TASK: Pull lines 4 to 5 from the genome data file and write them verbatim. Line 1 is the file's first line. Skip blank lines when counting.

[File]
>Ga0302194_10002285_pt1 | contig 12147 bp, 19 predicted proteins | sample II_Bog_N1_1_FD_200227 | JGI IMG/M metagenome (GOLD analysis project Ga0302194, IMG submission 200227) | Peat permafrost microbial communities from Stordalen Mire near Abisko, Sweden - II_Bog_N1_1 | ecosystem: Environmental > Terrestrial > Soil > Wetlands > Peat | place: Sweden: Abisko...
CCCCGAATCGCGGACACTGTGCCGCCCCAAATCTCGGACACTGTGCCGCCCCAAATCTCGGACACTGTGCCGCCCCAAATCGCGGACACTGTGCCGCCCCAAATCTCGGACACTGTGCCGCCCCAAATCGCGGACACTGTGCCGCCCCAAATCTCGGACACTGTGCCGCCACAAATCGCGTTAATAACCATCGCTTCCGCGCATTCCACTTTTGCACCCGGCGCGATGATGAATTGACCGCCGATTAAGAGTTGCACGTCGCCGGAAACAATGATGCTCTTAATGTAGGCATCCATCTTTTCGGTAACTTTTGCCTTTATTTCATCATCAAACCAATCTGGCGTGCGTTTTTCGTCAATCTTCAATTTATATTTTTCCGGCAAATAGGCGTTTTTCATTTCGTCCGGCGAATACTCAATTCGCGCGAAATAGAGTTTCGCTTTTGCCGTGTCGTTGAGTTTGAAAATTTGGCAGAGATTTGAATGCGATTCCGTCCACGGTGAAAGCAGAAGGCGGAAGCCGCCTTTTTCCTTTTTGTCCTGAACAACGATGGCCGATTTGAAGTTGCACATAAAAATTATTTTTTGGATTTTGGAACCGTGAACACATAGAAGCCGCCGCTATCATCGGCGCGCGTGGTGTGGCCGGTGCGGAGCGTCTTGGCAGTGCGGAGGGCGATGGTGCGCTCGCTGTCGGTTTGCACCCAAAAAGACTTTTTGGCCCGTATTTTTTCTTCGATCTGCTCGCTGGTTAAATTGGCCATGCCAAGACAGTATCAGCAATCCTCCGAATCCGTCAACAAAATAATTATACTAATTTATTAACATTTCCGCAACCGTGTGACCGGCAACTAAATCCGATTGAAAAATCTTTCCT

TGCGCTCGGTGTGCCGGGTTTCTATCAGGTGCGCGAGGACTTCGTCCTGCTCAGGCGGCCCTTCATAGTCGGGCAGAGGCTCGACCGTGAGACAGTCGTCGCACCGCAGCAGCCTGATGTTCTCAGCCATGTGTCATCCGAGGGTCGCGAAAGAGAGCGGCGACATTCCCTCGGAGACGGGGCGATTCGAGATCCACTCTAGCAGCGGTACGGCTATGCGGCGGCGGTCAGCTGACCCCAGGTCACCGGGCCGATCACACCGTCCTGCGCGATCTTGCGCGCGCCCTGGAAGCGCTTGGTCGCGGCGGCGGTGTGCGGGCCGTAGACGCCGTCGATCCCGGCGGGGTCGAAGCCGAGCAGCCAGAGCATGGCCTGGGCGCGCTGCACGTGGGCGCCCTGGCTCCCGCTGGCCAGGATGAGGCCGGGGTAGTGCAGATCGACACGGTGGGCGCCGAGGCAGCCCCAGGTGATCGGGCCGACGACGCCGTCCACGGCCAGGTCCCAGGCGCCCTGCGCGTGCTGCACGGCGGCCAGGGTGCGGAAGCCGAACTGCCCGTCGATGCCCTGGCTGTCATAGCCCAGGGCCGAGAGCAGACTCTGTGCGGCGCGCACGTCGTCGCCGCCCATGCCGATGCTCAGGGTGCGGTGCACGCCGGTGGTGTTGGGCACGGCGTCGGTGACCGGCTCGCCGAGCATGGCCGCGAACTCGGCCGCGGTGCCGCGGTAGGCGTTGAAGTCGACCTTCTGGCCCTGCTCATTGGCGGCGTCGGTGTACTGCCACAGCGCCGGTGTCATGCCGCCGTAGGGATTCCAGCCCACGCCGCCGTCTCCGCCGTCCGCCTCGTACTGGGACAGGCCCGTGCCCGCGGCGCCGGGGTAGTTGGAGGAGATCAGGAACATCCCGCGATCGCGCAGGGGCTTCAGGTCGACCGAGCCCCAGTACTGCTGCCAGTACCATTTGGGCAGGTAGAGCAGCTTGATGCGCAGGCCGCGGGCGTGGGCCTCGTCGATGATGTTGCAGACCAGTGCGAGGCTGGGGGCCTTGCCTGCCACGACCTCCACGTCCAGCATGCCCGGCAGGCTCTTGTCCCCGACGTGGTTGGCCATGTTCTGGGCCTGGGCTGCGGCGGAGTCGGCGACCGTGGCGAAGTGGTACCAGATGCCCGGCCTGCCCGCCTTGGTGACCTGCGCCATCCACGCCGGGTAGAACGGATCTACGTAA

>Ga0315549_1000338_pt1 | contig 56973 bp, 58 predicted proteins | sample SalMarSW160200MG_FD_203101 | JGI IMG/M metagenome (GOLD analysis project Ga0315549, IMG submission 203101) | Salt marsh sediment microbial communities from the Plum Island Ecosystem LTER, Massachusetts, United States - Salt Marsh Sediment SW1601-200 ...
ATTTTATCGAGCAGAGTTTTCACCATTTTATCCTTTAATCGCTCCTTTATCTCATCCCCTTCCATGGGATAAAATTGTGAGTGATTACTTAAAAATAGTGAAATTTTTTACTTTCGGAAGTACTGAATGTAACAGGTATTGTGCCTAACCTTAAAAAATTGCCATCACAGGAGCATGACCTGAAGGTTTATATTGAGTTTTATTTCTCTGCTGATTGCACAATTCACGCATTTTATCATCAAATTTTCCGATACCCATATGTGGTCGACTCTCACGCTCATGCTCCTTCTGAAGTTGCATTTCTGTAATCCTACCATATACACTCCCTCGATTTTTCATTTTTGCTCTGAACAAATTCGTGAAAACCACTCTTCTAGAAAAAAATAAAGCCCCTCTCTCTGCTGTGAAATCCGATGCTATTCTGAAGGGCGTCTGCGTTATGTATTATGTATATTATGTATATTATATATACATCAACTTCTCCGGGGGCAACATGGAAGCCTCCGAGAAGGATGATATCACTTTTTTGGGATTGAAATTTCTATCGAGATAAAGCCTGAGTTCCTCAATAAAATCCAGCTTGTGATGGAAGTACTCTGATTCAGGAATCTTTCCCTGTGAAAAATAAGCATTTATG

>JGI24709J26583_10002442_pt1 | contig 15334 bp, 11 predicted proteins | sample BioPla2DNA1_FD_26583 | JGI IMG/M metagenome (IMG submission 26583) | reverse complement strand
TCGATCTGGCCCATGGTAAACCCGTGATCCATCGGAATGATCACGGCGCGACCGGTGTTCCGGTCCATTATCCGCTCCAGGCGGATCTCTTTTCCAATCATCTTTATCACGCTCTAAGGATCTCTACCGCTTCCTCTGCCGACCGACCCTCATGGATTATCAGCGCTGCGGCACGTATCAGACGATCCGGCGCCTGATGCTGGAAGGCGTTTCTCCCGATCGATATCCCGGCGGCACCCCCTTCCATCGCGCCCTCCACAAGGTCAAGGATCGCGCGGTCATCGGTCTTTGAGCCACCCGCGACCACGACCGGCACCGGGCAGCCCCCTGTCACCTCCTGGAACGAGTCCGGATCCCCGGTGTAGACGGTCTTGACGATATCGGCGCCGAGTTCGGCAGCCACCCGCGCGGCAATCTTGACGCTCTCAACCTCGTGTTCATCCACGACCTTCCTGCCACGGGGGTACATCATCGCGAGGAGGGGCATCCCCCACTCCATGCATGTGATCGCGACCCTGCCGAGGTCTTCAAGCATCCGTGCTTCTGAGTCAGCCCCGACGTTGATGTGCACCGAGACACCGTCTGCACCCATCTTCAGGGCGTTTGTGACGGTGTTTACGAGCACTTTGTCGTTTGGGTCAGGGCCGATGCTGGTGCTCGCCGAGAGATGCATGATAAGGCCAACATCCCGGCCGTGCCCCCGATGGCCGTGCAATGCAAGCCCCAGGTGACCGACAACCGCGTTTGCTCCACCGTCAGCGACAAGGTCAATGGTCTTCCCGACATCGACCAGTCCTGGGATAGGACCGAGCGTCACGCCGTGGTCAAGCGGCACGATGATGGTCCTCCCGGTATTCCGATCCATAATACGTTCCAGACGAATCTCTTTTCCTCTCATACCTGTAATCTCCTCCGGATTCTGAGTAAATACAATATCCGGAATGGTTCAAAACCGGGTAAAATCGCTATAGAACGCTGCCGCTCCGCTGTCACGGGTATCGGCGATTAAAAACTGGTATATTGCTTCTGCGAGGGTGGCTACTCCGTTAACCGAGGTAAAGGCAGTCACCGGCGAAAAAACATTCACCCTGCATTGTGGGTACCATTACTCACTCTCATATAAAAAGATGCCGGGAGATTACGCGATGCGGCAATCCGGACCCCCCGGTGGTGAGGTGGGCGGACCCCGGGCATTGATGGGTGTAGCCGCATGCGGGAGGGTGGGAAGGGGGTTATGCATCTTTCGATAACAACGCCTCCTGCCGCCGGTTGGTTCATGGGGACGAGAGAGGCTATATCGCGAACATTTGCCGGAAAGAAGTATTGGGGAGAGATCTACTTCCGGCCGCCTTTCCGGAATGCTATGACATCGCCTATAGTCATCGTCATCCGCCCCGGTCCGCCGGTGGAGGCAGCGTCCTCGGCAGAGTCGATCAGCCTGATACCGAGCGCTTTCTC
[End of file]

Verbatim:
>Ga0315549_1000338_pt1 | contig 56973 bp, 58 predicted proteins | sample SalMarSW160200MG_FD_203101 | JGI IMG/M metagenome (GOLD analysis project Ga0315549, IMG submission 203101) | Salt marsh sediment microbial communities from the Plum Island Ecosystem LTER, Massachusetts, United States - Salt Marsh Sediment SW1601-200 ...
ATTTTATCGAGCAGAGTTTTCACCATTTTATCCTTTAATCGCTCCTTTATCTCATCCCCTTCCATGGGATAAAATTGTGAGTGATTACTTAAAAATAGTGAAATTTTTTACTTTCGGAAGTACTGAATGTAACAGGTATTGTGCCTAACCTTAAAAAATTGCCATCACAGGAGCATGACCTGAAGGTTTATATTGAGTTTTATTTCTCTGCTGATTGCACAATTCACGCATTTTATCATCAAATTTTCCGATACCCATATGTGGTCGACTCTCACGCTCATGCTCCTTCTGAAGTTGCATTTCTGTAATCCTACCATATACACTCCCTCGATTTTTCATTTTTGCTCTGAACAAATTCGTGAAAACCACTCTTCTAGAAAAAAATAAAGCCCCTCTCTCTGCTGTGAAATCCGATGCTATTCTGAAGGGCGTCTGCGTTATGTATTATGTATATTATGTATATTATATATACATCAACTTCTCCGGGGGCAACATGGAAGCCTCCGAGAAGGATGATATCACTTTTTTGGGATTGAAATTTCTATCGAGATAAAGCCTGAGTTCCTCAATAAAATCCAGCTTGTGATGGAAGTACTCTGATTCAGGAATCTTTCCCTGTGAAAAATAAGCATTTATG